The two unsung heroes of these three volumes of the Trustees’ Letter Books are Benjamin Martyn, the secretary for the Trustees, and Harman Verelst, their accountant. Both men were based in London and held their positions during the Trustees’ entire existence, and by doing so, they provided a consistent office through which all correspondence to and from the colony and Parliament traveled. Even though they had separate designations as secretary and treasurer, which imply different responsibilities, both men responded to communications regardless of the subject or author. Verelst, however, usually addressed specific fiscal matters such as payments for goods and services in addition to regular business. Neither replied personally; instead, they composed and transcribed whatever the Trustees had decided in their meetings. Nevertheless, Martyn and Verelst probably chose the language to use and applied the professional tone necessary to obtain the desired results, whether it be obedience from the colonists overseas or support from aristocrats at home. Because Martyn and Verelst handled all the paperwork generated by the Trustees, they possessed extensive knowledge about every aspect of the Georgia enterprise, and they more than likely acted as consultants at times because of their expertise, although no evidence exists to confirm that assertion. It makes sense, however, that in their quest to be effective administrators, the Trustees would ask Martyn and Verelst for information, and perhaps even for advice, because of their familiarity with all aspects of the colony. Recovering Martyn’s and Verelst’s roles in the Georgia project is important and provides worthwhile avenues for future research to which these volumes contribute a significant amount of material, albeit indirectly.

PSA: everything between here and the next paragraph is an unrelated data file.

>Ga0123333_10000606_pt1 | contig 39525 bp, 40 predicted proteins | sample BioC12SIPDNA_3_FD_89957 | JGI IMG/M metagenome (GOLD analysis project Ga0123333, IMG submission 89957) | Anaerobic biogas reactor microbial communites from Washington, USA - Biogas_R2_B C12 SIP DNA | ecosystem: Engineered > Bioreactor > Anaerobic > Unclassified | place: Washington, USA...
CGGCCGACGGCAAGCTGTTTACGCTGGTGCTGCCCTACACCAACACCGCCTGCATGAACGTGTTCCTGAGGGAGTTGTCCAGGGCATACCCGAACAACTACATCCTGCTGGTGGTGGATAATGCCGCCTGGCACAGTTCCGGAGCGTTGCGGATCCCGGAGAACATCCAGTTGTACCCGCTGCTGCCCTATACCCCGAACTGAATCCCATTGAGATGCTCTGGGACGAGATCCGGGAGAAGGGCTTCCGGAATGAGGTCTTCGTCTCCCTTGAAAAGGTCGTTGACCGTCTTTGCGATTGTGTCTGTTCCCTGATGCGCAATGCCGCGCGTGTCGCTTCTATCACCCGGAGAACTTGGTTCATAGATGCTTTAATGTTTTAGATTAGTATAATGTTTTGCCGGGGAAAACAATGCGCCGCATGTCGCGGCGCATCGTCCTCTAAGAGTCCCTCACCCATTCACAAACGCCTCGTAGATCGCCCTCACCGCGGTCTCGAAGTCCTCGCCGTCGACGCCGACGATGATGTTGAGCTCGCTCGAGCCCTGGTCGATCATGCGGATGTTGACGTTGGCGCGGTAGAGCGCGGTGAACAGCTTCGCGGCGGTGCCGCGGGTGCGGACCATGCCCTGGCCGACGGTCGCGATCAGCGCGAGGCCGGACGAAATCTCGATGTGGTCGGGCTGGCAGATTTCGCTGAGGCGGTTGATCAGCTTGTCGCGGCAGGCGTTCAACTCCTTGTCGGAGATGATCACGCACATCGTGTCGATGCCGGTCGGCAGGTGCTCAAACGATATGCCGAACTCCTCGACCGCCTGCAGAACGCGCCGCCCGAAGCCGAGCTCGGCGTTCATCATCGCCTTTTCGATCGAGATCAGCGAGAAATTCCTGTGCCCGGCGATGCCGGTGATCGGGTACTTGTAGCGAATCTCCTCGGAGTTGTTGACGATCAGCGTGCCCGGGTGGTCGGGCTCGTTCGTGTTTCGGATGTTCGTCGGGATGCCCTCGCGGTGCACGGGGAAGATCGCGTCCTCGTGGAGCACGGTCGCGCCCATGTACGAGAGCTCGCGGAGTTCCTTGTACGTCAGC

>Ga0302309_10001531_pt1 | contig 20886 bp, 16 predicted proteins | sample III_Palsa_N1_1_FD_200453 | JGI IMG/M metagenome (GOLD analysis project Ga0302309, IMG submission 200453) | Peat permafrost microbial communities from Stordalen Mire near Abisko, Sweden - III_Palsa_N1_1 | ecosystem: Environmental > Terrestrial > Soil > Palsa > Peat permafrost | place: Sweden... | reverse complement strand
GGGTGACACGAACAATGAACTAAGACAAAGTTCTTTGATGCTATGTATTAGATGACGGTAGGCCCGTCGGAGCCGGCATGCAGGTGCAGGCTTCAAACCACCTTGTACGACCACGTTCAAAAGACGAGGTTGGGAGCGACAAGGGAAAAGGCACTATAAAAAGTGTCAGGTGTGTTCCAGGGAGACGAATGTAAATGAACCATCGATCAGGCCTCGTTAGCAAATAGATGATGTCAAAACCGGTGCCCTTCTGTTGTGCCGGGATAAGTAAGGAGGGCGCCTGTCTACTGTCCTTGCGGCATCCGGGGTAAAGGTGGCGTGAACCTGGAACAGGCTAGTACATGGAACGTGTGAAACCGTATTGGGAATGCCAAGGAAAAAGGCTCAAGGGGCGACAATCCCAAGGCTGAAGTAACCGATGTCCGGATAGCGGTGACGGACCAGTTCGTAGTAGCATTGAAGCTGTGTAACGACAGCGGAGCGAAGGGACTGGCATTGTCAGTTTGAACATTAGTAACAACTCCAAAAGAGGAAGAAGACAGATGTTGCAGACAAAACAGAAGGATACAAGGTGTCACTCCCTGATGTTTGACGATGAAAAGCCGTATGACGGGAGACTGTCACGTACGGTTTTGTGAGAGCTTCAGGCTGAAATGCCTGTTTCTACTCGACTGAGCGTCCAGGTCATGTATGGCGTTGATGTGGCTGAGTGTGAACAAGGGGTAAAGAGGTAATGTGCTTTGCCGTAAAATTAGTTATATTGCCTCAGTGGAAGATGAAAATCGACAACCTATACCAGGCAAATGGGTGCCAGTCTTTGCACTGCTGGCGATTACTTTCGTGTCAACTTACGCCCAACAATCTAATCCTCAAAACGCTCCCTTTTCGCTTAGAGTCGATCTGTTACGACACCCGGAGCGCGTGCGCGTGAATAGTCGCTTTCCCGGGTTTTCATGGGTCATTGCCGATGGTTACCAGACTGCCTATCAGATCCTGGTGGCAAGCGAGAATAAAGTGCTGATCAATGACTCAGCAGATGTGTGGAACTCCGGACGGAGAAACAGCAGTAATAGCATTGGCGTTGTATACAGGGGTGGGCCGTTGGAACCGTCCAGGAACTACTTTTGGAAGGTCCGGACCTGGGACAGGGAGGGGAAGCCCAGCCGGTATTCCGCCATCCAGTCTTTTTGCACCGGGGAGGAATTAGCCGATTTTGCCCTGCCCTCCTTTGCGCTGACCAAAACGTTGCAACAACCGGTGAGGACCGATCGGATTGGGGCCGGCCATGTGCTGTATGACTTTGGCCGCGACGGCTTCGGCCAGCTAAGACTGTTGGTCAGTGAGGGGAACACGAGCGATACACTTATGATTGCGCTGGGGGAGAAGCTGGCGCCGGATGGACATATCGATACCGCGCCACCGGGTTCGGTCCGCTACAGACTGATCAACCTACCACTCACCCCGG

These three volumes also present the Trustees’ perspectives and directions on issues other than colonial oversight. Both the Trustees and their colonists were interested in all facets of the economy, including establishing a basic financial infrastructure and finding a viable crop to grow that would meet the Trustees’ expectations, add new produce to imperial commerce, and provide a stable income for the colonists. The Trustees also expressed concern throughout their tenure about relations with the nearby Indian nations, and they often reminded their colonists of the importance of maintaining peace with their Native neighbors for immediate safety reasons as well as greater diplomatic purposes.
Perhaps the most unexpected and noteworthy aspect of the Trustees’ letters is the consideration they showed for personal issues. Because the Trustees were a distant body of aristocrats far removed from Georgia and its daily trials and tribulations, scholars might assume that these men focused their attention solely on bigger bureaucratic concerns when in fact, many times, they would comment on more private matters. For instance, they would express sympathy when informed about individual deaths in the colony, and they frequently asked after the wellbeing of those who had been ill. These letters reveal a much more intimate side of the Trustees, one that academics often overlook, and they make these aristocrats more accessible, and indeed more human, to readers.